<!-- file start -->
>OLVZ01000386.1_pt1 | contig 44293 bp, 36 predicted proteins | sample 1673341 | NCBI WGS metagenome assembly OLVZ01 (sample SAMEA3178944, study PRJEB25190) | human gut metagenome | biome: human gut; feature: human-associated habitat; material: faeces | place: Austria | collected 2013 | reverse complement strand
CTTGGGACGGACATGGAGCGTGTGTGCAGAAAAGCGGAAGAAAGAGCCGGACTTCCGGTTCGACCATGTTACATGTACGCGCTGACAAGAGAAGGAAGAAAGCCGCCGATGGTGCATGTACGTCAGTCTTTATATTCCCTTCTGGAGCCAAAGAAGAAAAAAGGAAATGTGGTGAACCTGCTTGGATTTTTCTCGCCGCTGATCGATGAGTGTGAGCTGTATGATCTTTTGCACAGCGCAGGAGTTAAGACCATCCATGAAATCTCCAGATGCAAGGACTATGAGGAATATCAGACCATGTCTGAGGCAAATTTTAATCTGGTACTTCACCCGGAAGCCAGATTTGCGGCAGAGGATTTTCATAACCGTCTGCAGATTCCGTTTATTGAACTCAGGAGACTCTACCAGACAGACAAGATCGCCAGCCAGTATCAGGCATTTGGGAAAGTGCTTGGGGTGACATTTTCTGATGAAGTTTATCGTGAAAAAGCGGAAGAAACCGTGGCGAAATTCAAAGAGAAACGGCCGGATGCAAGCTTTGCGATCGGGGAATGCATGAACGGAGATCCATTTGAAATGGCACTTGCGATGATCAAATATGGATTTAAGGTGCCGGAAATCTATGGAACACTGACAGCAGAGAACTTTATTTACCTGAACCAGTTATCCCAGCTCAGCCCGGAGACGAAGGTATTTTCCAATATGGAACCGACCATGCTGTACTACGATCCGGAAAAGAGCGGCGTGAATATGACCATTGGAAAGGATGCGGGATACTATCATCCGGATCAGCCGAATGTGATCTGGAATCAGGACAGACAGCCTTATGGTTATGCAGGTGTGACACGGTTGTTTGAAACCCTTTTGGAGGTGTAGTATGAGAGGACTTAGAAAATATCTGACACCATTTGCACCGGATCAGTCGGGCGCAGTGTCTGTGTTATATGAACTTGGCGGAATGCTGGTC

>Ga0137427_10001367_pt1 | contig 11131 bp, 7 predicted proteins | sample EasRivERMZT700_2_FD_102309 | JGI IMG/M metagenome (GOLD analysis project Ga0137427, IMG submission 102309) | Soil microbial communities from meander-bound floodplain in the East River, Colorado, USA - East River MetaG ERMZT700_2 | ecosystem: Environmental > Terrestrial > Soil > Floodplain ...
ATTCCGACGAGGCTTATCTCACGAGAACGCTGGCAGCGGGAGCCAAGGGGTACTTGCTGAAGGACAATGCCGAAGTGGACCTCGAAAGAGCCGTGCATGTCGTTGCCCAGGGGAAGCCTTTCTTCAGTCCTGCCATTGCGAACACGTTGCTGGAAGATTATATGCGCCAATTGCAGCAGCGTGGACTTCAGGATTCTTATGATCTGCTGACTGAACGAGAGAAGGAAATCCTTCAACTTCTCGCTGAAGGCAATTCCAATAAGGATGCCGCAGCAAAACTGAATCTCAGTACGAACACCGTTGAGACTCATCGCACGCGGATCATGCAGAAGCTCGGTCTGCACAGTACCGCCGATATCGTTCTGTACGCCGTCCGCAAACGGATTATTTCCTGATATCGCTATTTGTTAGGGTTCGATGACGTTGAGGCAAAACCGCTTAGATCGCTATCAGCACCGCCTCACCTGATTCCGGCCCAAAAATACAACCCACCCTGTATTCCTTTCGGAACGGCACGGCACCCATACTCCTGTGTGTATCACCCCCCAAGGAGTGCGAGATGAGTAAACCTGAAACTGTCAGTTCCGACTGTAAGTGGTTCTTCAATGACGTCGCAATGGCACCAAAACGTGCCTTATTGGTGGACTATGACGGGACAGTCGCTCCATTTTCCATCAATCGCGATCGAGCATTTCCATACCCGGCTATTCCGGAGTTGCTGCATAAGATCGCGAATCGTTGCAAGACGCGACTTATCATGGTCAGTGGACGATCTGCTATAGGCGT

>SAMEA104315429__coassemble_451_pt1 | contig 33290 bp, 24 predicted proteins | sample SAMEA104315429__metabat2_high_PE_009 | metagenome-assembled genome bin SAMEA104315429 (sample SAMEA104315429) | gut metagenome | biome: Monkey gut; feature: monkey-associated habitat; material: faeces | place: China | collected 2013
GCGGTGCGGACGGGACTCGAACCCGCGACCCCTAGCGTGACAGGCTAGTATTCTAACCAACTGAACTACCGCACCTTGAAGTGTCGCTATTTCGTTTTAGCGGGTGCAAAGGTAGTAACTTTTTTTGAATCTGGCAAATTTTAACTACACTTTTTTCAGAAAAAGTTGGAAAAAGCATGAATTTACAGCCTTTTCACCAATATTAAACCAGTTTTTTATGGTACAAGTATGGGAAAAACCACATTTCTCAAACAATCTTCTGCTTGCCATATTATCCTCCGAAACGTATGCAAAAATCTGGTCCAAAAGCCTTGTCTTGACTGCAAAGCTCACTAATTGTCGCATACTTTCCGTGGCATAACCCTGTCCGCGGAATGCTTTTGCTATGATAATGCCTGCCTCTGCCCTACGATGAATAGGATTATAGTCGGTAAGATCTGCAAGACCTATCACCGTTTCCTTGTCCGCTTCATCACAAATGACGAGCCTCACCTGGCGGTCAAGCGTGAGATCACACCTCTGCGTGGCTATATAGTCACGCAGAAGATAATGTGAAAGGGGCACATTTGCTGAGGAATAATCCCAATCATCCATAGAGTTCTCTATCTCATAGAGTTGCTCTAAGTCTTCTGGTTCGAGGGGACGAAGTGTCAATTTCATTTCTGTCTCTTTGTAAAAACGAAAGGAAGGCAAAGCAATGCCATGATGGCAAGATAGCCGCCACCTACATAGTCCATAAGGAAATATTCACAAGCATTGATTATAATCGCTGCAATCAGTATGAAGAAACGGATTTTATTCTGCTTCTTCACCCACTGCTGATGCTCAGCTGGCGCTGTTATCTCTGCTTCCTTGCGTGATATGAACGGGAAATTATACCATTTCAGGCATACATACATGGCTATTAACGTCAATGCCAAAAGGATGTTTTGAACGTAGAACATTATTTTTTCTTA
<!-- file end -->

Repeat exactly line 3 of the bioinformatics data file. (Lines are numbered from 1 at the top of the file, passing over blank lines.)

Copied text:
>Ga0137427_10001367_pt1 | contig 11131 bp, 7 predicted proteins | sample EasRivERMZT700_2_FD_102309 | JGI IMG/M metagenome (GOLD analysis project Ga0137427, IMG submission 102309) | Soil microbial communities from meander-bound floodplain in the East River, Colorado, USA - East River MetaG ERMZT700_2 | ecosystem: Environmental > Terrestrial > Soil > Floodplain ...